More August Observations

jumping mice, and the gift of salmon carcasses

Fall came early this year—the August rains seemed endless. I returned from a short hike almost as wet as I’ve even been (barring a swim or a nice hot shower). The creeks and rivers were ‘on a tear’, roaring along full of sediment, branches, and logs. Flattened grasses showed where the water had recently been even higher.

On the way home, I stopped at the grocery store. When I checked out with my purchases, a young gal offered to carry out my bags. I said “You don’t really want to go out in THAT!” She said, with a smile, “We live in Juneau,” as she picked up my bags. Good on ya, gal! (But I did carry my own bags out to the car, after all.)

An interesting, but sad, finding in the middle of the trail one day was a dead mouse. Not any old mouse, mind you. This one had a very long, bicolored tail, unusually large hind feet, huge ears, and magnificent whiskers. I thought it was a young jumping mouse, which I’ve never seen alive around here, although they are known to occur in Southeast. It was very thin and may have starved or drowned when its habitat got flooded. (However, the Museum experts said I was wrong—it was just a Keen’s deer mouse. Sigh. But I’ll tell you about jumping mice anyway!)

There are two species of jumping mouse in Southeast, but they are difficult to distinguish. Typically, they live in meadows, wet shrubby areas, and near marshes, and they eat bugs, fungi, and seeds. In summer, they build globular nests on the surface of the ground in tall grass or near small shrubs. They are said to be active only about three months of the year. They hibernate for about nine months, but reportedly many of them, especially the smaller individuals, die before the next summer if they don’t put on enough fat to last through the long winter months.

Near our backyard glacier, bears were actively foraging on sockeye, strewing partially eaten carcasses over the landscape. A yearling fled up a cottonwood when a big bruiser of a bruin approached; the youngster hissed and huffed from its refuge, but soon settled down for a nap.

On the ground near the viewing platform were many carcasses in various states of decay. One had been host to a teeming mass of fly maggots two days earlier, but now it lay limp and mostly decomposed. The maggots were dispersing into the surrounding mats of grass and moss (packed down by bear feet), presumably in search of pupation sites, where they could transform themselves into flies.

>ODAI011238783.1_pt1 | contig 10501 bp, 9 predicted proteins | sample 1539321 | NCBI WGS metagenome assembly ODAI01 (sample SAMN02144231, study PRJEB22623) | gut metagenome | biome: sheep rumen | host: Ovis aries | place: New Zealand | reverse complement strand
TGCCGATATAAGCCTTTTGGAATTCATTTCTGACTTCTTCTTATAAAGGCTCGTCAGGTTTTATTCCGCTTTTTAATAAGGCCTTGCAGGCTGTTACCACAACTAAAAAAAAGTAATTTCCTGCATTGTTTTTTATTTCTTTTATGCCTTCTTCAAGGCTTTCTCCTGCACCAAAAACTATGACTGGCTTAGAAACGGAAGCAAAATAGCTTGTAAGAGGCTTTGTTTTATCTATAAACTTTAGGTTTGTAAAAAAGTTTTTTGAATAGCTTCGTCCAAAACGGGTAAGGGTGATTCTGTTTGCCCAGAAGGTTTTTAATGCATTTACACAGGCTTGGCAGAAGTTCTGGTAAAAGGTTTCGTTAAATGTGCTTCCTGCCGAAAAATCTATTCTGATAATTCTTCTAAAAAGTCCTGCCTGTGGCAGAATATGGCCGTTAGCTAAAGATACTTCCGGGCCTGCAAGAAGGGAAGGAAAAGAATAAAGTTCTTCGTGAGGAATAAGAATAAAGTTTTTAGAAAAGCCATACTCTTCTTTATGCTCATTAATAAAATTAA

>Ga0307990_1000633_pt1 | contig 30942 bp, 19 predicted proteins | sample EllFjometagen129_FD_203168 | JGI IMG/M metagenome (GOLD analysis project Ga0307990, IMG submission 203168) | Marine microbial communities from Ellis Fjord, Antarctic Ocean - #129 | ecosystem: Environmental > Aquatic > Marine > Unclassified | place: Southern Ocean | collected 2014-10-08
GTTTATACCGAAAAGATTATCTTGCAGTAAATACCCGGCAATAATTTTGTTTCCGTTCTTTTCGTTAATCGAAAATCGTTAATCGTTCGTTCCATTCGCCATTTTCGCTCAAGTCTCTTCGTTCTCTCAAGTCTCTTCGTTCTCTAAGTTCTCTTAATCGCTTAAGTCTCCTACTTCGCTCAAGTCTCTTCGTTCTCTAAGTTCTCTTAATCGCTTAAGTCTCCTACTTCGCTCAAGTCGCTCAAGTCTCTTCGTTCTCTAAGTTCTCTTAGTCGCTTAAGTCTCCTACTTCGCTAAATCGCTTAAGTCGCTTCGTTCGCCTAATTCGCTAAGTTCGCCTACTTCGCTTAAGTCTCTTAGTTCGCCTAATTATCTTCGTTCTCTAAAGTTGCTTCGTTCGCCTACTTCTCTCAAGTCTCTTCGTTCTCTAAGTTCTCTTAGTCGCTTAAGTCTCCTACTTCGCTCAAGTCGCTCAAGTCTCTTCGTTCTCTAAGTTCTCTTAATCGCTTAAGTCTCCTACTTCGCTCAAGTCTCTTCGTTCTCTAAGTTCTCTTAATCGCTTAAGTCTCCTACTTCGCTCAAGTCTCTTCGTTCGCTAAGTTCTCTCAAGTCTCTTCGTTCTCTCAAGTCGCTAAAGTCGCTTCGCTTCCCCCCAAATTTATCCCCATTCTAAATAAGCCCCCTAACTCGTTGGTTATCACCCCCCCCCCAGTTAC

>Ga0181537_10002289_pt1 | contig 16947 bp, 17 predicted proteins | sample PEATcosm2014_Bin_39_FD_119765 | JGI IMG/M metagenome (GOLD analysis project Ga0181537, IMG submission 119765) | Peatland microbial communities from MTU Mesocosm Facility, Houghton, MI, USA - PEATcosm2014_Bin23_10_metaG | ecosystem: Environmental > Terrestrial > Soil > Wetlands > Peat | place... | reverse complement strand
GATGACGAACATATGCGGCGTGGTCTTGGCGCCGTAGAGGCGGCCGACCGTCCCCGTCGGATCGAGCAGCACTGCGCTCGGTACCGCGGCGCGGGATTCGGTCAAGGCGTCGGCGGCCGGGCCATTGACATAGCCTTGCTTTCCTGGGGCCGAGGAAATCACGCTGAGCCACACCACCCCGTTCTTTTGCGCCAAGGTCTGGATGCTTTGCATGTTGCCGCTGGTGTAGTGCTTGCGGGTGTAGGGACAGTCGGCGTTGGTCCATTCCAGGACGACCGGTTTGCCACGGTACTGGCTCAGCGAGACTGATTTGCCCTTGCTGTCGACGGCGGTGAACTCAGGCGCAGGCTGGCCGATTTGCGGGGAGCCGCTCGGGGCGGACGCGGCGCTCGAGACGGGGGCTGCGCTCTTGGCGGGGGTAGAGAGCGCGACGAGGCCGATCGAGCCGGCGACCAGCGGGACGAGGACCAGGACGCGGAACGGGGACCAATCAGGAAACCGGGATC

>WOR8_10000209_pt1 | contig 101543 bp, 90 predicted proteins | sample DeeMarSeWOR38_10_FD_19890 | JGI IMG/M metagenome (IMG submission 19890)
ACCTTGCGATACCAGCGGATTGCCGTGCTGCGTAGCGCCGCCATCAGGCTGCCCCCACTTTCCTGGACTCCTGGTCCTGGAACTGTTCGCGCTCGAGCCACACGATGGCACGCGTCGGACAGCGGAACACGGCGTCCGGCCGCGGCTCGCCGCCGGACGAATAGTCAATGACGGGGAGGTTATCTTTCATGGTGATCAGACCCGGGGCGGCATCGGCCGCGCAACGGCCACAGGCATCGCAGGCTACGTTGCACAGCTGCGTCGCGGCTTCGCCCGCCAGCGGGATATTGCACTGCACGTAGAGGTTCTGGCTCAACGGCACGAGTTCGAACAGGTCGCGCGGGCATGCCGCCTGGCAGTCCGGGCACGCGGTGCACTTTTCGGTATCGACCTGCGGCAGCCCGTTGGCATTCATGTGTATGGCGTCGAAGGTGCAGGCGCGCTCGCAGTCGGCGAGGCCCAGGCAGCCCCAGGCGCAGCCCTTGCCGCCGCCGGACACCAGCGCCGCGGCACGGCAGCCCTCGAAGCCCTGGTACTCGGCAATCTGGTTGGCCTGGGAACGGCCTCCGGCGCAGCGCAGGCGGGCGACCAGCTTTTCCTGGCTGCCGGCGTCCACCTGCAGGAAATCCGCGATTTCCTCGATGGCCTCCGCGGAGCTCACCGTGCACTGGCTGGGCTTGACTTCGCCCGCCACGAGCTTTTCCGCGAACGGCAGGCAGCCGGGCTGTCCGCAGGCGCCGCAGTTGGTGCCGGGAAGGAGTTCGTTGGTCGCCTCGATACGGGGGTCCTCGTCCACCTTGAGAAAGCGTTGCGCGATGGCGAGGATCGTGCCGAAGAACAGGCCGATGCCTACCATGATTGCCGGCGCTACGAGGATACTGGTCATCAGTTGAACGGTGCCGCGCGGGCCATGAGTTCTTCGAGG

Many of the maggots never made it. A juvenile robin appeared and nabbed them one by one, working over several square yards of matted vegetation. The robin foraged repeatedly over the same area, getting more maggots with each pass. She captured several dozen juicy little bits of fat and protein in just a few minutes. A sibling joined her and foraged in the same area, but the first bird had the best pickings.

American-Robin,-juvenile-with-maggot-from-salmon-carcass-by-Bob-Armstrong
Photo by Bob Armstrong

Two juvenile Lincoln’s sparrows were maggot-hunting near another rotting sockeye, with much less success than the robins. Other small creatures come to capitalize on the fishy bonanza—juvenile hermit thrushes, a young varied thrush, a pine siskin, mallards, voles, and shrews. Nothing gets wasted, even in the absence of eagles, gulls, ravens, and crows, which scavenge carcasses on lower stream reaches. The surviving maggots make more flies, which nourish next year’s barn swallows (which nest nearby), warblers, and occasional flycatchers. Anything left gets leached into the soil, to fertilize the vegetation and, eventually, the stream. Research, both here in Juneau and in British Columbia, has shown that more birds nest near salmon streams than near streams that lack salmon runs, suggesting that the vegetation is more lush or that insect prey is more abundant around salmon streams. It could be said that salmon fuel the natural economy of Southeast.